There’s something about the sheer acceptance of everyone’s physical primacy or bodily needs that just comes with the territory of riding a bike with those that treat experiences like these as regular, given occurrences. Some of the most harrowing efforts — 125 miles with three teammates, severe dehydration in a 111 degree desert, and (at least) four individually triggered mental walls — end up being remembered not only as the best days on the bike, but the best days in general. Your mind can (and does) forget the in-the-moment pain, and what resonates instead is that intangible feeling of what you experienced with others. It’s unlike anything else.

Stranger still is the sense of determination that experiences like this can bring to you when you’re alone and struggling apart from the presence of others. This past July I found myself alone for the last 20 miles of a race, hyperventilating from the altitude and angered by the sheer disappointment in myself that my body simply failed me in what I wanted to do that day. Yet, even when alone under circumstances like this, you’re really not alone. Something in you taps into that shared experience that this discomfort is fleeting, that it’s not unique to you, that you can only accept it, and keep going. I wouldn’t refer to the endurance experiences as social in any traditional sense, but they also aren’t purely solitary. There’s a recognition, a shared sensation, an acceptance that physically this is what it’s like for each of us when we’re pushed past what’s comfortable, what’s known.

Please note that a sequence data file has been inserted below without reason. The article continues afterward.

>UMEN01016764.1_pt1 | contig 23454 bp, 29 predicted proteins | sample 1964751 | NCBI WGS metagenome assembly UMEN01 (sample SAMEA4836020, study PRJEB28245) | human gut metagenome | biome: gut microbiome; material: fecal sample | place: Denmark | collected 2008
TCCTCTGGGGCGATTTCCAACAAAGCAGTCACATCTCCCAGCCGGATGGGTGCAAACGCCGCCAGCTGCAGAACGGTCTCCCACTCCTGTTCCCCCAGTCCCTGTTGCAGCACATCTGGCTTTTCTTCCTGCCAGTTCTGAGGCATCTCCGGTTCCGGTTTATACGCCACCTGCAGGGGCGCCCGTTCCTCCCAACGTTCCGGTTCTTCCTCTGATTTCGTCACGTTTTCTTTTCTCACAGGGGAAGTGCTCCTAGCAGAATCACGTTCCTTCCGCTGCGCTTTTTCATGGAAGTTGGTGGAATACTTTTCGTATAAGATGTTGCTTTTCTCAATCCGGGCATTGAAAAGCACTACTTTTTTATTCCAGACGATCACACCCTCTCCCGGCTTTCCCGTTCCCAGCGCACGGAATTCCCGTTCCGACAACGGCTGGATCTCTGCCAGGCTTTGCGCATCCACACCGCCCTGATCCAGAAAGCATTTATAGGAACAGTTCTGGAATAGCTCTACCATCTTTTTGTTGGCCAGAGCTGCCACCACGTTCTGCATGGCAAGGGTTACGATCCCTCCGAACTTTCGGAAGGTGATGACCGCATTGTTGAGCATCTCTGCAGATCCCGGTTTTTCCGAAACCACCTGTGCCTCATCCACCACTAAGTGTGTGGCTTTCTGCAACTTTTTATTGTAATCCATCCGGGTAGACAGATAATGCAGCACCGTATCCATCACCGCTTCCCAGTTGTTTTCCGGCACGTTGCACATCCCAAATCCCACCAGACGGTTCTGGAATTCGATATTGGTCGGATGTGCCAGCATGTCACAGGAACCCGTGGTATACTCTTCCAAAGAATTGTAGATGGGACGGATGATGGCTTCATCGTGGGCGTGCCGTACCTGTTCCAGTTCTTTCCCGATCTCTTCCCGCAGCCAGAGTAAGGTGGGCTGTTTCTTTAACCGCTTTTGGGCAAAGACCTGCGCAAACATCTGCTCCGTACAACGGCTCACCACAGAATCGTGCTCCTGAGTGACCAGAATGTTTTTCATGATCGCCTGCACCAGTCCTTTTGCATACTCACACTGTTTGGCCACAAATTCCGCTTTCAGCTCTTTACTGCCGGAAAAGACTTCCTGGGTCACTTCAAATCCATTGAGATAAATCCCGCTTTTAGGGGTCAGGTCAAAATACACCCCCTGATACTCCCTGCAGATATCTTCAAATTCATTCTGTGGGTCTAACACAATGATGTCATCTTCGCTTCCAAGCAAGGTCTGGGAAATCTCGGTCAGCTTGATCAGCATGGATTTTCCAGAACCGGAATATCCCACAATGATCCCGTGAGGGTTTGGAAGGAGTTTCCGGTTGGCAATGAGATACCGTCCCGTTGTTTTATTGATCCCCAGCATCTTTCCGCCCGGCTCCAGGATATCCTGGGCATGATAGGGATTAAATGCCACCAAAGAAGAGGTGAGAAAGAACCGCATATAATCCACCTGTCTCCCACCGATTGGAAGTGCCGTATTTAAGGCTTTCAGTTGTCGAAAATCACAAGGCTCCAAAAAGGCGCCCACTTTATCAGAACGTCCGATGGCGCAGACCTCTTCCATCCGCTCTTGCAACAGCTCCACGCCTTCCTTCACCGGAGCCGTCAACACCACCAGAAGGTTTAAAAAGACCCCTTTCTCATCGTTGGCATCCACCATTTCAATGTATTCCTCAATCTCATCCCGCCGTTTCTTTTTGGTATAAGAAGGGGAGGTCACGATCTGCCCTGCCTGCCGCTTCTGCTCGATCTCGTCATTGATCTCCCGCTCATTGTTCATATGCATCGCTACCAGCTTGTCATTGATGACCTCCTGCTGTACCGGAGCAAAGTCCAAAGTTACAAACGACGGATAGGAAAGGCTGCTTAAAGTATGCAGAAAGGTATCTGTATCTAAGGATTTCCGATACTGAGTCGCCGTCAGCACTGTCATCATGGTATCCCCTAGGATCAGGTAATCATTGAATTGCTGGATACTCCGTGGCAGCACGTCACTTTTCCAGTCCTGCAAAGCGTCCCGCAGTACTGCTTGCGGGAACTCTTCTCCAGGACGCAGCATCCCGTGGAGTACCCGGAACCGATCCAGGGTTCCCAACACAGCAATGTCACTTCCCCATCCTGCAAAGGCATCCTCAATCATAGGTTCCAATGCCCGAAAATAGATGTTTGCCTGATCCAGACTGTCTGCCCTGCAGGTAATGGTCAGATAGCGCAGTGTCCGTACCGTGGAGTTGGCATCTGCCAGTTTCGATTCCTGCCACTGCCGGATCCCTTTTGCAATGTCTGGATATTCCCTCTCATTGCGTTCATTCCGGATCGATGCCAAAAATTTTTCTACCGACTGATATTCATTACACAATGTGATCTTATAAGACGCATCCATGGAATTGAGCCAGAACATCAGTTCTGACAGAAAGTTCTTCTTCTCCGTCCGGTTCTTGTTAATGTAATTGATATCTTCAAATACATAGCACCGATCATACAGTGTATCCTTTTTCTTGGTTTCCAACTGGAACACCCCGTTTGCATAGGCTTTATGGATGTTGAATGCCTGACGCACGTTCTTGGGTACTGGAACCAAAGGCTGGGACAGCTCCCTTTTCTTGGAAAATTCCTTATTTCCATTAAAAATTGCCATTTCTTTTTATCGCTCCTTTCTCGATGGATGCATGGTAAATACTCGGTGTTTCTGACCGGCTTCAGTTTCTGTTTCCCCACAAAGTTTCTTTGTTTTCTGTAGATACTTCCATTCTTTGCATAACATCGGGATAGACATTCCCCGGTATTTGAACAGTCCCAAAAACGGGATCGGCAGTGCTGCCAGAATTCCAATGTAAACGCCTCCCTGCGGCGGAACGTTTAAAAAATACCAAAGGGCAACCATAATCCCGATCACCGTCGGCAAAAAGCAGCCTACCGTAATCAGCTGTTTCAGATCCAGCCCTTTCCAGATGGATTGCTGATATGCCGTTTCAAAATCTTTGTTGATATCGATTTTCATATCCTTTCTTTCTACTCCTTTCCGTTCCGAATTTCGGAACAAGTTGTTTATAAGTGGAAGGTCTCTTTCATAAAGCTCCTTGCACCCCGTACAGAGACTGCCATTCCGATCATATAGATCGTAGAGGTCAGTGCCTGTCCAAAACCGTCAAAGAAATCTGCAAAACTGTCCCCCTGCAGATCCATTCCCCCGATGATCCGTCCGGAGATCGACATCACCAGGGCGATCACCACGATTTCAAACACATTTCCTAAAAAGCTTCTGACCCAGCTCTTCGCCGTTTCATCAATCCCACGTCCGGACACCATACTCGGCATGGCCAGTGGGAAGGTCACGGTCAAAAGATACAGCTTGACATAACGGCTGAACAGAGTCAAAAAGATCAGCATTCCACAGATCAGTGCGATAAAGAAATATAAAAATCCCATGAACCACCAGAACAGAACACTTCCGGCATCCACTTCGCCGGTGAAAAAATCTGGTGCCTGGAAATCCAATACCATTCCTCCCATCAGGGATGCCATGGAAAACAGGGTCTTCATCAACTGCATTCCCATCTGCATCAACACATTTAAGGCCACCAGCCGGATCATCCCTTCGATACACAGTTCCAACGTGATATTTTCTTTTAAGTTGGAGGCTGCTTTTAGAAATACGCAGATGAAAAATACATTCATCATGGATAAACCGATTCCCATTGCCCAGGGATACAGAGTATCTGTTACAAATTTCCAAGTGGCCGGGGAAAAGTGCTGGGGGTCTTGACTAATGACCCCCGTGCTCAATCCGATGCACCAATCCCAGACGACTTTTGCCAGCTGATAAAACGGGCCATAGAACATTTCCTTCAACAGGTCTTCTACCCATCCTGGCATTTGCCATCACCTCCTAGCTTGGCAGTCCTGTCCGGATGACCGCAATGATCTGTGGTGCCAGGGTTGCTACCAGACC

I ride to reach that catharsis. I ride to connect with people, as well as to disconnect from the demands normally placed on our social interactions. I ride because it allows one part of me to completely shut off so that another part of me may become completely engaged. I ride to discover where my limits lay, and to take it from there.


  1.  Side note: ‘Vacation’ in the world of endurance athletes does not equal ‘fun in the sun’ or carefree frolicking. Most of my ‘vacations’ revolve around riding and racing bikes. My weekends are generally structured around events where I get physically pummeled and defeated. I have gotten altitude sickness and heat stroke on a number of occasions. It’s been grand.
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Lindsay has worked in youth development and education on the South Side of Chicago for the past six years. She currently teaches history in the Auburn Gresham neighborhood. She's a year-round commuter, cyclocross and gravel racer for Ten Speed Hero, and Rapha lady. In her spare time, Lindsay is a mentor for both the Institute of Politics’ Women in Public Service program and Chicago Scholars, and serves on the advisory board of SXSWed. She holds a BA, MA, and PhD in political science, all from the University of Chicago.